Written by: Jay H.
Microsoft has officially unveiled the long-awaited next version of Windows – Windows 11. The successor to Windows 10 will be available as a free update for Windows 10 users later this year. With this new operating system come an array of new features, improvements, and more.
Here’s what you need to know about the new Windows 11.
What’s New in Windows 11
Windows 11 brings a slew of exciting new features.
Predominantly, the new user interface brings rounded windows, colourful icons, new animations, and updated user interface controls.
In addition to the updated user interface, Windows 11 includes other new features such as a redesigned and centered Start Menu, Android compatibility, new window snapping feature, redesigned settings, and much more.
Other new features include:
- Updated File Explorer with new icons, rounded corners, and dark mode improvements.
- Touch screen optimization.
- Windows Widgets for a customized news experience and weather.
- Camera configuration settings.
- Content-adaptive brightness control feature to improve battery performance at the cost of image quality.
- Battery settings page for monitoring battery usage.
- Virtual desktop multitasking improvements.
- New clipboard, including a new way to insert GIFs and emojis.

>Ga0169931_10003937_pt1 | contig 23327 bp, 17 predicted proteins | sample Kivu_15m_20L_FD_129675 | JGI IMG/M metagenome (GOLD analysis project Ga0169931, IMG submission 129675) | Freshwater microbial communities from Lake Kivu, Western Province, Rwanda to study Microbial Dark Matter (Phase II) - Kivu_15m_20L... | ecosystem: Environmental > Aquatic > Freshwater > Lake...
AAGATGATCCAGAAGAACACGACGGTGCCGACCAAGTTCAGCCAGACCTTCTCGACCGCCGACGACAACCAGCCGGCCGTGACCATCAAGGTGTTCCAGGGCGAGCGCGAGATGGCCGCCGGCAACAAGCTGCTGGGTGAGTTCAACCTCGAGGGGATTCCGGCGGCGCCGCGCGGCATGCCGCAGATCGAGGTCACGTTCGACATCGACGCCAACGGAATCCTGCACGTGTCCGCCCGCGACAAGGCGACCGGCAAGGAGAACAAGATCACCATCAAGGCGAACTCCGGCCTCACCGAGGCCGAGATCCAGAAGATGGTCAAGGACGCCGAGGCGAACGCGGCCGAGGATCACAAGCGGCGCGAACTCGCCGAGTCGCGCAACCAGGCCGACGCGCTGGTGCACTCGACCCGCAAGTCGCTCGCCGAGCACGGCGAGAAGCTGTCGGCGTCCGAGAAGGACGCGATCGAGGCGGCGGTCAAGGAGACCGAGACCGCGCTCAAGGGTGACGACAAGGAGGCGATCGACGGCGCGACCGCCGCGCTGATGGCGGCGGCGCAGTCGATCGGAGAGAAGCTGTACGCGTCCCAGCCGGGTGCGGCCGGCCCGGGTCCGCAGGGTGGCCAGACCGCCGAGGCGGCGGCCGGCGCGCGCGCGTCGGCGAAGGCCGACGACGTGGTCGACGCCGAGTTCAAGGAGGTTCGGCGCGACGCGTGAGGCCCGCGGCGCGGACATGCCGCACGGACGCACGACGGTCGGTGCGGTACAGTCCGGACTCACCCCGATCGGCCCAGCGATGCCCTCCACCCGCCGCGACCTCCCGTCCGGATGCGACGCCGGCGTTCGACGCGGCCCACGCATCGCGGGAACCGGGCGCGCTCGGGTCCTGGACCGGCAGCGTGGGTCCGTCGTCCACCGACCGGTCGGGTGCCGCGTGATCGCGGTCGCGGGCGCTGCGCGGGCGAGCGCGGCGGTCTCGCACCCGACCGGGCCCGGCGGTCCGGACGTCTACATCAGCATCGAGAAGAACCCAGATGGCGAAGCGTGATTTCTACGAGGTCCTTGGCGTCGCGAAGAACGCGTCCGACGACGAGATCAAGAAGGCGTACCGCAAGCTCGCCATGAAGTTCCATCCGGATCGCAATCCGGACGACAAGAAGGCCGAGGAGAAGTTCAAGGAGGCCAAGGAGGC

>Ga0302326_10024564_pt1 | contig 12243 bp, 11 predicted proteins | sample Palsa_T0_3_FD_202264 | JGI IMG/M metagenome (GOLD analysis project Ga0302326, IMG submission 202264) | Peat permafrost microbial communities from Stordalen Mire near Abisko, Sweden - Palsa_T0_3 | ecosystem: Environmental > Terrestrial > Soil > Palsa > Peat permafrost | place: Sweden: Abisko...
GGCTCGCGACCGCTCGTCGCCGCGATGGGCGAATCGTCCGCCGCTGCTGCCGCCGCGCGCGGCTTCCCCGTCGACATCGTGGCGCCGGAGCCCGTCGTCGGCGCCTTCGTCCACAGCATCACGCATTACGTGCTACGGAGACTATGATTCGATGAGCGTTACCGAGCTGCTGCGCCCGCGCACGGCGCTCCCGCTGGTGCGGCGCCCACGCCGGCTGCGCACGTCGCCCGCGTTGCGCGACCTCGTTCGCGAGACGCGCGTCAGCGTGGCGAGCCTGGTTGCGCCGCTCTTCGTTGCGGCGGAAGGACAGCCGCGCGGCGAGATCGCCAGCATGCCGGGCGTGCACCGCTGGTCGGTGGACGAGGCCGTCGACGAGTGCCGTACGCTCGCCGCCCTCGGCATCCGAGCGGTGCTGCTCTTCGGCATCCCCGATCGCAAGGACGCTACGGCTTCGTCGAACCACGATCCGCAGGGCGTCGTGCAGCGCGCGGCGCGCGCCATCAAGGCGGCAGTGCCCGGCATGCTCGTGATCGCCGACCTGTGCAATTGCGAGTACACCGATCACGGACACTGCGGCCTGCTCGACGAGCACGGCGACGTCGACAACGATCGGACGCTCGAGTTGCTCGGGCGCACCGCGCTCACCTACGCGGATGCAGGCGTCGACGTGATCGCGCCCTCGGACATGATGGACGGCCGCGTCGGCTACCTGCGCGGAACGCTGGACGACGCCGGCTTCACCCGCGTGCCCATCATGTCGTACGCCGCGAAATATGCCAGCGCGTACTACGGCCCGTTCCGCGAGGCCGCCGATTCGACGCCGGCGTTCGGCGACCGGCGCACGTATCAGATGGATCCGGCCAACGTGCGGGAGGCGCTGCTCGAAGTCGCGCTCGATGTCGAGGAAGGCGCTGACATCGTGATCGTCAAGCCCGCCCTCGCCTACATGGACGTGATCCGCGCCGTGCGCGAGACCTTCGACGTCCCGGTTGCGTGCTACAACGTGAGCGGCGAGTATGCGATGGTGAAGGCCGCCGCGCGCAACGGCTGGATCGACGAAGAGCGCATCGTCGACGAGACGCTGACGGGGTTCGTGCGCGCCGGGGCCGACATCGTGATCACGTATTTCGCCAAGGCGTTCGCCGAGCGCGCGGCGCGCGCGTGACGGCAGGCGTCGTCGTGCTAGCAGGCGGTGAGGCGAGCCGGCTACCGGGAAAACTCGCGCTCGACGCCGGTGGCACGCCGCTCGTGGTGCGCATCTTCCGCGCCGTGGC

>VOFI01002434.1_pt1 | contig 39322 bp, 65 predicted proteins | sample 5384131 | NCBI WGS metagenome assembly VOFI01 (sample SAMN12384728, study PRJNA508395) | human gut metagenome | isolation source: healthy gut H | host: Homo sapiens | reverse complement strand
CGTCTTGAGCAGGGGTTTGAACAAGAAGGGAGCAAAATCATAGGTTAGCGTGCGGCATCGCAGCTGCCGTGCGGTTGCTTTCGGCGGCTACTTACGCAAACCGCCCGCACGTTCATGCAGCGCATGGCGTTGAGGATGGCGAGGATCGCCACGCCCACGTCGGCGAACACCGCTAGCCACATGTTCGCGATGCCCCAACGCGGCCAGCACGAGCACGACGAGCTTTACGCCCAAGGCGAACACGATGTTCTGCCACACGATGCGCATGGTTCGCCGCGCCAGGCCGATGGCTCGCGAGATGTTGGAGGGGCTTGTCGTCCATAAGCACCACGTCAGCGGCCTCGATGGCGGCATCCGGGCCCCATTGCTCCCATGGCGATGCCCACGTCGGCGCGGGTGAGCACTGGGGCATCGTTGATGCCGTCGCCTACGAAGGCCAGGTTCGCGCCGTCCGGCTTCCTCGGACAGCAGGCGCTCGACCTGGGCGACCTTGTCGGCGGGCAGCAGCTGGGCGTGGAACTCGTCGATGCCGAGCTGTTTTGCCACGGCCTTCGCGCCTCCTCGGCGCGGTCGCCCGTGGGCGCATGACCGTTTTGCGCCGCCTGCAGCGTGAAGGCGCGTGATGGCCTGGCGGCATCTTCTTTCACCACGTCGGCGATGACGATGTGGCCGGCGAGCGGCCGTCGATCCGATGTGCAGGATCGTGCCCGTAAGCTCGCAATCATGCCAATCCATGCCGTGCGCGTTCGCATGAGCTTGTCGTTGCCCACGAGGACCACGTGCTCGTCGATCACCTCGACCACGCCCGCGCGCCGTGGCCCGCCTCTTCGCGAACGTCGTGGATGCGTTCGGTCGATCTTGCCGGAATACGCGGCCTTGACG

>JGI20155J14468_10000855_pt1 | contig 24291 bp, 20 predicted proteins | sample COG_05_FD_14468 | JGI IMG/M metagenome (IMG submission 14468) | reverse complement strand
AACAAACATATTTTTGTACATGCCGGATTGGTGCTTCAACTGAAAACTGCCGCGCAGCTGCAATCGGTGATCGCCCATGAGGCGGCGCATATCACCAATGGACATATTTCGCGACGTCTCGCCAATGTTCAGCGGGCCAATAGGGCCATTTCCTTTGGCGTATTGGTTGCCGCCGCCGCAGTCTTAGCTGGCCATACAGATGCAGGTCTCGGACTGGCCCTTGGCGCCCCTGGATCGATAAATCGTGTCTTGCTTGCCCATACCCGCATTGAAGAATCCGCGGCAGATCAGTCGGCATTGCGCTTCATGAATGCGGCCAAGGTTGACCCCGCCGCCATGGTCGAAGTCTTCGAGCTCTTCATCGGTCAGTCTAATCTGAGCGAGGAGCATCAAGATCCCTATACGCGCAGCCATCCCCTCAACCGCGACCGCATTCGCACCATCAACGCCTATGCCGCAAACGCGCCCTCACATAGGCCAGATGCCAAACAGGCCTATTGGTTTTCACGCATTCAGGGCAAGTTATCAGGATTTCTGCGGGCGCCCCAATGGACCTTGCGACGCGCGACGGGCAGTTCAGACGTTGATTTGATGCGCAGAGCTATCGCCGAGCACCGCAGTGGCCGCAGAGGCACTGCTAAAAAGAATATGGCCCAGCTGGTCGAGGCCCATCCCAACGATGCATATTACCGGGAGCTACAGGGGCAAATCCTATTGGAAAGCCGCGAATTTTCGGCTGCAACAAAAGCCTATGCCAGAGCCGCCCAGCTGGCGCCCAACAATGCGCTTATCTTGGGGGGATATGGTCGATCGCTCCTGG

- DNS over HTTPS (DoH) feature that allows DNS resolution over encrypted HTTPS connections to protect your browsing privacy.
- Improved GPU controls when running apps.
- Improved sound device settings.
The Bad News
Unfortunately, there is some bad news for many users wanting to upgrade. The operating system has elevated system requirements, specifically the need for a trusted platform module (TPM). A TPM is an independent processor that may be on your motherboard that secures hardware using cryptography. This means many consumer devices, especially older machines, won’t make the cut. If you would like to see whether your PC can run Windows 11 or not, use Microsoft’s PC Health Checkup tool.
Thankfully, most modern motherboards should have support for a TPM, and you may just have to enable it in the BIOS or purchase and install the module.
What If I Don’t Like Windows 11?
There are bound to be users who update and are unhappy with the new operating system with so many new changes. The good news is that, even if you don’t like the update, you can change your settings so that it pretty much looks like Windows 10. Furthermore, Microsoft included legacy features in this new update, including Control Panel, Device Manager, and Disk Management.
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